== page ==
Theater & Dance
Preview
"Our Great Tchaikovsky"

By: Hershey Felder
Produced by: TheatreWorks Silicon Valley
Directed by: Trevor Hay
Featuring: Harvey Felder
When: January 10 through February 11, 2018
Where: Mountain View Center for the Performing Arts, 500 Castro Street, Mountain View
Tickets: $45-$105; visit https://theatreworks.org/201718-season/201718-season/our-great-tchaikovsky/ or call 650-463-1960
Also
Hershey Felder's Great American Songbook Sing-Along

Featuring: Harvey Felder and 600 people in the audience
When: 7:30 p.m. January 29, 2018
Where: Mountain View Center for the Performing Arts, 500 Castro Street, Mountain View
Tickets: $50-$100; visit https://www.theatreworks.org/201718-season/201718-season/sing-along/ or call 650-463-1960

Hershey Felder
Courtesy of Hershey Felder Presents
Hershey Felder portrays and performs as Piotr Ilyich Tchaikovsky in "Our Great Tchaikovsky." TheatreWorks SIlicon Valley is bringing the show for its Bay Area premiere to the Mountain View Center for the Performing Arts, January 10 through February 11, 2018.
The great Hershey Felder
brings 'Our Great Tchaikovsky'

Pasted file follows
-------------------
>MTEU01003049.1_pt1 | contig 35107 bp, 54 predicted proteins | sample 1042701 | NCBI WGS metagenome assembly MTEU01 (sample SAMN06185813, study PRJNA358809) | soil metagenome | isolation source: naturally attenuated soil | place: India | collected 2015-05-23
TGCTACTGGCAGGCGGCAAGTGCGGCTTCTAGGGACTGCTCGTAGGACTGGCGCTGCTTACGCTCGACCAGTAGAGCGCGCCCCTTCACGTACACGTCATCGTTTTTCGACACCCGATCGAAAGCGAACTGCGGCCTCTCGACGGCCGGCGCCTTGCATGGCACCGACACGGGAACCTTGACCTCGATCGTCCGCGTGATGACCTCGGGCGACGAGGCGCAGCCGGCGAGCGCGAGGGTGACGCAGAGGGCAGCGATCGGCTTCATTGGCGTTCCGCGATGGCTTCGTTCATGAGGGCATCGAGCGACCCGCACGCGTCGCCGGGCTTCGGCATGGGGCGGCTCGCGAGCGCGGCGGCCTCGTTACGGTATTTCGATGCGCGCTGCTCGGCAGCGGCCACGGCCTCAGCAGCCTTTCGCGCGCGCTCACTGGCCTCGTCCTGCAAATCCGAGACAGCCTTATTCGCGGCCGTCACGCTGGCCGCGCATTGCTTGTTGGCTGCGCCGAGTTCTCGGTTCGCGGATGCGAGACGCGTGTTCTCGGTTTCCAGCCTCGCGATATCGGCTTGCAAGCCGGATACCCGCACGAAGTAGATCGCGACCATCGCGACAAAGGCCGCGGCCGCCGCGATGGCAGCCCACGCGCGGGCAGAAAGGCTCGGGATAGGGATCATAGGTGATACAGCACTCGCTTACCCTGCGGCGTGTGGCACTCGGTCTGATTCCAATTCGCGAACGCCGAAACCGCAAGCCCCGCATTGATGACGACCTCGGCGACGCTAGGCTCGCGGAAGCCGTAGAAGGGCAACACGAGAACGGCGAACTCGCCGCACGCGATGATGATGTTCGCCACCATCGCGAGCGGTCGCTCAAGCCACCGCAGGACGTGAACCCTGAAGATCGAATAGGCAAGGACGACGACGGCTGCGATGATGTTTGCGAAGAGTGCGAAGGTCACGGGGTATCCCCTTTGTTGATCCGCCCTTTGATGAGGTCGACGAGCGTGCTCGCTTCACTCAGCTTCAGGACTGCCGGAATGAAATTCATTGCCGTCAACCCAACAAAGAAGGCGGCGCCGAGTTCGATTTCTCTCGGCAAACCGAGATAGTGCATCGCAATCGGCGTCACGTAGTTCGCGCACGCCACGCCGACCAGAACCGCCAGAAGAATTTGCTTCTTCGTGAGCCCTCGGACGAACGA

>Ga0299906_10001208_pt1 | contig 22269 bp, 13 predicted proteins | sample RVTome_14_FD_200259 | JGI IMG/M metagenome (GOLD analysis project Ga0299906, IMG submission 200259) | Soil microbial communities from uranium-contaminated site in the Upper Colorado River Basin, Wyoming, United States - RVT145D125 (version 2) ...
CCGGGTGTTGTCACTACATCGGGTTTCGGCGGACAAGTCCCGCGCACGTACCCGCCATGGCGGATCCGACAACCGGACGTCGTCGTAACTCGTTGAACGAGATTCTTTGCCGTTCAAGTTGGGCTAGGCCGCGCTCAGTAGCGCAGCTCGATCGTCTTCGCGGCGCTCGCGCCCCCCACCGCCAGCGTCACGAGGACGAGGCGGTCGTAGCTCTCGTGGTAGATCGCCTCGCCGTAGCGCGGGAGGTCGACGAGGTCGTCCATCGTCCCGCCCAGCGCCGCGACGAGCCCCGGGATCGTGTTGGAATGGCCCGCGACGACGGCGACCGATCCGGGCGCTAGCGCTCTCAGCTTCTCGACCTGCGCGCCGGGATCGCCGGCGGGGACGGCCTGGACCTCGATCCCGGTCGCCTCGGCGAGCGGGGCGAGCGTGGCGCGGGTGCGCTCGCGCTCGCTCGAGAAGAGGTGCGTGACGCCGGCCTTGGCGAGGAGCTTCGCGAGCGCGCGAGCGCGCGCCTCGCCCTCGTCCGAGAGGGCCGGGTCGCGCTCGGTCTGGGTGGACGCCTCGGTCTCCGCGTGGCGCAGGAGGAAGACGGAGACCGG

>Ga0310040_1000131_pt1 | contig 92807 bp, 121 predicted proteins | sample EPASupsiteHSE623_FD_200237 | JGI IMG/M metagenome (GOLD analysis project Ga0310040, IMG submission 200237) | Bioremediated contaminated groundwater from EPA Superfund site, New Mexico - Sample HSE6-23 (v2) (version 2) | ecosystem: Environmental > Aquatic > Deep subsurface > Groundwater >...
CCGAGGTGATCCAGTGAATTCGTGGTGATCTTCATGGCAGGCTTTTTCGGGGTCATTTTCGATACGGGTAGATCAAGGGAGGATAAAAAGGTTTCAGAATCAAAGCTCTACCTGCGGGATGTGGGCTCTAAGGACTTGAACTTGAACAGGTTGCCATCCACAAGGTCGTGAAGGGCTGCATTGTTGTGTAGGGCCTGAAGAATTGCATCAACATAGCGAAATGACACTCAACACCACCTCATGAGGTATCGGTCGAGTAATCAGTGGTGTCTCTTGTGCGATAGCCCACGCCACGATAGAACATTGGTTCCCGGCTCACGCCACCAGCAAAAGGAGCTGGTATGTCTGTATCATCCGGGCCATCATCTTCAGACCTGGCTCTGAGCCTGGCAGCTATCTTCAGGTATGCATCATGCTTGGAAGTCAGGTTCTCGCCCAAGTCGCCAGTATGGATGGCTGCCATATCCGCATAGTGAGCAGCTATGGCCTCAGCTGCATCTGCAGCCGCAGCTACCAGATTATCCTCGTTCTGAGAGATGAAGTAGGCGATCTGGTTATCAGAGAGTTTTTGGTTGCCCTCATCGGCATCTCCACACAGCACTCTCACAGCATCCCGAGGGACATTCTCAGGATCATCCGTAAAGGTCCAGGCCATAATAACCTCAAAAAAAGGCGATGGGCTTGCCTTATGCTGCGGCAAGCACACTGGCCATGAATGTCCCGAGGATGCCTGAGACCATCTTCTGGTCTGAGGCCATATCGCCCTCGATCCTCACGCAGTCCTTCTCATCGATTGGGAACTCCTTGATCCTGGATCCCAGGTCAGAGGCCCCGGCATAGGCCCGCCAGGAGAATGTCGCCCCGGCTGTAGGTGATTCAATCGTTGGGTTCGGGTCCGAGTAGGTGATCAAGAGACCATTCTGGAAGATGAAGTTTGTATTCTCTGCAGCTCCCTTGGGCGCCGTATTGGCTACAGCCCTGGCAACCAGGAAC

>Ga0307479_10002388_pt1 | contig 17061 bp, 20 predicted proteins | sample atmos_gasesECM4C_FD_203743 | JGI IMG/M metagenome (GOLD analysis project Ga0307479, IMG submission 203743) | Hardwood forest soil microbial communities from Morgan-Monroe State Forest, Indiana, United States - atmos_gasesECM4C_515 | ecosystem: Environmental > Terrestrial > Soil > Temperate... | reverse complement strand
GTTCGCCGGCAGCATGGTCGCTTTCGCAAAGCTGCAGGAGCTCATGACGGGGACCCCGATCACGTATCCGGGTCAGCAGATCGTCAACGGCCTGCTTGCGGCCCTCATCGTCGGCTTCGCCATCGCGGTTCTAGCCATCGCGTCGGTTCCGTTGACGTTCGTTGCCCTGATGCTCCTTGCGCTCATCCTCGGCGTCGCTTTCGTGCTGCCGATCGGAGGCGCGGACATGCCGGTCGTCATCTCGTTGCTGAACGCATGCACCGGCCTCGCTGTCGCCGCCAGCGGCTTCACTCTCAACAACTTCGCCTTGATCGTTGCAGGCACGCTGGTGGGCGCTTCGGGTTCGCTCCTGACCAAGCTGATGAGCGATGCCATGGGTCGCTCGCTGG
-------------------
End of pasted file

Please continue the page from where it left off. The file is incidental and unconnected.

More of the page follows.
The latest in playwright/performer's brilliant series
of musical biographies comes to TheatreWorks
January 7, 2018

Hershey Felder opens a month-long run at the Mountain View Center for the Performing Arts on Wednesday, and if you don't already have your seats reserved, do so immediately.

Felder is a major force in theater, writing, designing and performing a series of magnificent one-man shows that have set box-office records from one end of the nation to the other.

Wednesday will see the San Francisco Bay Area premiere of "Our Great Tchaikovsky," about that giant of music.

Previous Felder composer shows — which began with "George Gershwin Alone" in 2000, and continued with shows on Chopin, Beethoven, Leonard Bernstein, Franz Liszt and Irving Berlin, all the while he was creating and/or working on a number of other projects — have been enormously popular.